Thursday, June 7, 2012

The Masai Maiden's Vision

"Trainee" the lapel name tag read. But despite the label, the young woman at the front desk of the Sarova Game Camp who assisted us in gaining Internet access exuded confidence beyond her stated position and apparent age. From time to time on our round the world journey we have had the opportunity to encounter people who, without intention or design, stand out for some reason or other. They consistently sparkle while the rest of us simply struggle to shine on occasion. It is as if they are called to be key participants in significant stories being written and lived out at the same time. Sometimes, these men and women are recognizable by their demeanor, the manner in which they observe others around them or carry themselves when interacting in a group. At other times it is the words they use, the unrehearsed expressions that evidence an unusual wisdom, or the insights and depth of understanding they gain while listening to others. Simply put, some people we have had the privilege of meeting are extraordinary.

The name of the "Trainee", as it turned out, was Peninah. Her English was excellent and she proved very helpful in our establishment of the necessary computer connectivity, while at the same time allowing us to quiz her on progressively more personal topics. What was she training to be? What did her training involve? What sort of education did she have? Where did she come from? What did her name mean? It turned out that Peninah’s mother had given her a Hebrew name from the Bible. It means, “pearl", something of great value that started as a mere grain of sand but by provocation created the unimaginable. Yet, she was a Masai, born and raised in the Masai village only a few kilometers away from the Game Camp. Each day after her shift at work she returned to live with her family in the traditional Masai hut, a likeness of which is shown below. That, in and of itself, seemed extraordinary. How could such a well-spoken, obviously intelligent, young lady working her way into the hotel management business, live fully engaged in an apparently outmoded culture. The Masai have notoriously shunned modern world ideologies and maintained their traditional practices and principles despite attempts by governments to convince or coerce them to abandon them. You see, the Masai have been for centuries brightly dressed herders of cattle, and have historically lived almost exclusively on a diet comprised of the products of such livestock. While not compliant with most modern theories of dietary balance, they tend to live longer and suffer less disease than many of their countrymen. They used to be notorious cattle rustlers based on their belief that all cattle had been given to them by God. Now they have become shrewd cattle traders instead, achieving larger and larger herds with constantly improved stock, all of which has created demand for more grazing territory, and the resulting conflict with the authorities. It has become a confrontation between the ways of the Masai warrior and the surrounding cultural juggernaut.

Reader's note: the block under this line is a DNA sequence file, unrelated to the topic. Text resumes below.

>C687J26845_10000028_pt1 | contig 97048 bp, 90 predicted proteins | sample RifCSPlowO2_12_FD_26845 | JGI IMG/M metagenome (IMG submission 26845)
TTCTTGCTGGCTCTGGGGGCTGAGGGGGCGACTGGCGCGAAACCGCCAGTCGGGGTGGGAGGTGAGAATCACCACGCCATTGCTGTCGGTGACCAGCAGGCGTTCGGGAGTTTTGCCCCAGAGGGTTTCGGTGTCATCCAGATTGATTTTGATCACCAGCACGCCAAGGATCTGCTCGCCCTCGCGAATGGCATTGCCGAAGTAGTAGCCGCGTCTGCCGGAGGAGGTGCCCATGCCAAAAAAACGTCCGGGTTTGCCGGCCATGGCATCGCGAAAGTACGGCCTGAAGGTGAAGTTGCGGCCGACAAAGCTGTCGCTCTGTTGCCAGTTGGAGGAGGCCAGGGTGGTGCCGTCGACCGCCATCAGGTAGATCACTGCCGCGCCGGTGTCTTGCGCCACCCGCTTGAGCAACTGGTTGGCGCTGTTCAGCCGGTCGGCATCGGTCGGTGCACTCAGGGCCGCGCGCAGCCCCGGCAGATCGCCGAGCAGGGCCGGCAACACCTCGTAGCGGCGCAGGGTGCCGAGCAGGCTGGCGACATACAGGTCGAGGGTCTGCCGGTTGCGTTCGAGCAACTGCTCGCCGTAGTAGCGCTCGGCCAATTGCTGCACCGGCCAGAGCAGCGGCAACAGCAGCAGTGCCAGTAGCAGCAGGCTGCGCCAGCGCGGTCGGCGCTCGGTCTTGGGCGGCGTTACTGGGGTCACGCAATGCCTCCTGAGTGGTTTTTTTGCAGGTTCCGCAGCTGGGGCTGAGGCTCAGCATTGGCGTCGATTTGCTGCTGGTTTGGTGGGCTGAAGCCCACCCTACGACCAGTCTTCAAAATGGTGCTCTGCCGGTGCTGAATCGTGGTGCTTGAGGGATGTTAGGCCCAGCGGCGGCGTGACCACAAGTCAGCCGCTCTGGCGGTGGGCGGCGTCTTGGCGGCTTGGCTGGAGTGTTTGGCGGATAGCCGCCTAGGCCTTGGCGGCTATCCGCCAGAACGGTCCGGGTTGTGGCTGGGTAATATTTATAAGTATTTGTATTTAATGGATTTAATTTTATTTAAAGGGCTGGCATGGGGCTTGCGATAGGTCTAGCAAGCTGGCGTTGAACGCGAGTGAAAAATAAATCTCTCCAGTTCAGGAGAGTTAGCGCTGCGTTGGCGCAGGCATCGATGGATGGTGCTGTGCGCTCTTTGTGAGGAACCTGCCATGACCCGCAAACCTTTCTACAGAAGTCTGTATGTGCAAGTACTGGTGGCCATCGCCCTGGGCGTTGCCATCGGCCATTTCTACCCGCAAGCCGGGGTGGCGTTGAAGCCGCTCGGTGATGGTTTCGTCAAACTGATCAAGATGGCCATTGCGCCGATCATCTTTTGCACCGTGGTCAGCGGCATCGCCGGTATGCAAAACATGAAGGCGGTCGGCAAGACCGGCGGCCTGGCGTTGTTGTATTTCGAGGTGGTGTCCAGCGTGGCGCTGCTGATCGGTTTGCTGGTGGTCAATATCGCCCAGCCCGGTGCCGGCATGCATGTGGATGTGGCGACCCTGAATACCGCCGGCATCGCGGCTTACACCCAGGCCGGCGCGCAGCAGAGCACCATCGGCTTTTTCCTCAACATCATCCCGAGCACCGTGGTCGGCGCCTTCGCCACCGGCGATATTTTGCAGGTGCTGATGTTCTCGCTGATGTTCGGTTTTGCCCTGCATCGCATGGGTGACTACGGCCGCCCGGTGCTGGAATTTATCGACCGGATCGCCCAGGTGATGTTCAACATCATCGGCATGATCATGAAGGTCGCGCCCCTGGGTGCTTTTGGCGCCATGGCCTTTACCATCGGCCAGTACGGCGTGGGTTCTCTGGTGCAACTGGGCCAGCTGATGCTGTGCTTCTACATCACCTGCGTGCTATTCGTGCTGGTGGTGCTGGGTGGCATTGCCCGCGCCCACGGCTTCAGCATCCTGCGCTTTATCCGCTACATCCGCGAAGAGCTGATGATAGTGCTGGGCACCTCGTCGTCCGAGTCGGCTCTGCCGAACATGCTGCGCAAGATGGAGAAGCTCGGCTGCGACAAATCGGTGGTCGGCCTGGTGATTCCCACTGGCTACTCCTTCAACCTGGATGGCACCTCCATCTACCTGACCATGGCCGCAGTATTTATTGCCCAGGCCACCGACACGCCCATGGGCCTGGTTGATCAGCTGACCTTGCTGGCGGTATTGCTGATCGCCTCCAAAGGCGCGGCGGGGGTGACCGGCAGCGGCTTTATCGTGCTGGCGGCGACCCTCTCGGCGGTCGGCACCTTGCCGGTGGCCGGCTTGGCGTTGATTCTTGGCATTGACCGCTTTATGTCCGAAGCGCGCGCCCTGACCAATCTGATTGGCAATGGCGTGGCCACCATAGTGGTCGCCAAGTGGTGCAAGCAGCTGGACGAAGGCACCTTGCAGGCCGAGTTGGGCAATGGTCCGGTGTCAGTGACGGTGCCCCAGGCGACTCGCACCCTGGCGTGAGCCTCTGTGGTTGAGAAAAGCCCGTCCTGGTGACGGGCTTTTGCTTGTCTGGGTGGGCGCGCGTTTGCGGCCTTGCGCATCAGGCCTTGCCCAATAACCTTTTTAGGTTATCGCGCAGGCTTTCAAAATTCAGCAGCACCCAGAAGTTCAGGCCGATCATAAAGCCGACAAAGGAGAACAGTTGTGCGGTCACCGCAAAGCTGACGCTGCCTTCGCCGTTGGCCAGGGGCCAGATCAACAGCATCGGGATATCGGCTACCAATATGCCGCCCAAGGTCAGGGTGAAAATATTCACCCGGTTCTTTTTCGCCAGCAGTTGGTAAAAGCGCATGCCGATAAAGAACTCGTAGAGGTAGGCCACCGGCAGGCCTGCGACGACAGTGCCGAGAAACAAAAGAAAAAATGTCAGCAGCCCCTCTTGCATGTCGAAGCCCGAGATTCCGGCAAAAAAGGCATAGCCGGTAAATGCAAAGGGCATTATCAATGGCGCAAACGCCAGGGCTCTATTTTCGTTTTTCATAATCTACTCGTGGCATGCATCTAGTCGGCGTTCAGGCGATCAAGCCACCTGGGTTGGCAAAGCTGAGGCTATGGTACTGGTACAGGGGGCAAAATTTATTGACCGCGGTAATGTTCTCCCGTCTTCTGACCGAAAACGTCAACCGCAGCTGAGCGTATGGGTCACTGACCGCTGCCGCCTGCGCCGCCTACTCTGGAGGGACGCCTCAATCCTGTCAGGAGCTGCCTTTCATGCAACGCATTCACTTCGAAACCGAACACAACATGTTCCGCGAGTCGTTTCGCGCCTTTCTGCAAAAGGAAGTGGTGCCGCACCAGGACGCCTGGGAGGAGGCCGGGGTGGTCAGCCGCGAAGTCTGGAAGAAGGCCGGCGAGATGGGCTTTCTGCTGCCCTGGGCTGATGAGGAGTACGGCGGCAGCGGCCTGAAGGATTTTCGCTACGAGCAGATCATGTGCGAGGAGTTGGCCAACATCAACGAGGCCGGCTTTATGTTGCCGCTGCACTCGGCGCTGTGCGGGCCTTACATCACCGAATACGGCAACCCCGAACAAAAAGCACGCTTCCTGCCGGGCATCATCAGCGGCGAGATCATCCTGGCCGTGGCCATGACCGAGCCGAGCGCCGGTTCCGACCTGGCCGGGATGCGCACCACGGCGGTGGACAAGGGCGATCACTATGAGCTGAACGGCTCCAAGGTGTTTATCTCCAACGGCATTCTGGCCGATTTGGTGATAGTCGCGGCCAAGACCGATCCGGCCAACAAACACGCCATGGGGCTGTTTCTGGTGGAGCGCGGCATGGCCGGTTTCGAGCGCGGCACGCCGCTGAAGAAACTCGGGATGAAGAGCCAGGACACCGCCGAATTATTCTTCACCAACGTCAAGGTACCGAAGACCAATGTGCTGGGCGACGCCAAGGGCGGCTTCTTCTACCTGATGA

Rather than being caught between two opposing worlds, she has learned to accommodate both. She respects and largely shares her family's community values while understanding and adopting the necessary aspects of a larger worldview. But that is just beginning. As intimated by the name she was given by her mother, Peninah has chosen to accept the tensions between her own Christian faith and the naturalistic traditions of her extended family. But there is yet another cause for conflict: education. It is unusual in the extreme for Masai women, who live in a male elder government community and play an important role in the life of the community, to leave their family and pursue an education. Peninah did both. She completed a college degree in Western Kenya.

It seems that the extraordinary people we met in our travels these past weeks share some attributes. First, they have the vision outside themselves, and ability to see beyond what is, to what can be. It is a picture they carry in their hearts and minds, a vision of a better tomorrow. Secondly, they have a passionate commitment to pursue that vision and make it real.  Peninah has such vision which she is passionately pursuing. It is to preserve the culture and fundamental principles of her people, while at the same time promoting the benefits of education. Such pursuits present enormous challenges. But there is fire within that small frame of Peninah. And we have no doubt that although she is just a mere trainee at present, she will someday live up to her name and be recognized as a pearl of great value.

3 comments:

  1. How inspiring for young women - and men - everywhere!

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  2. very interesting. thanks for telling us about Peninah. I didn't see the photo of the Masai huts.

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  3. Peninah ''trainee''June 10, 2012 at 10:40 AM

    Thank you so much Bob,i'm touched and humbled.

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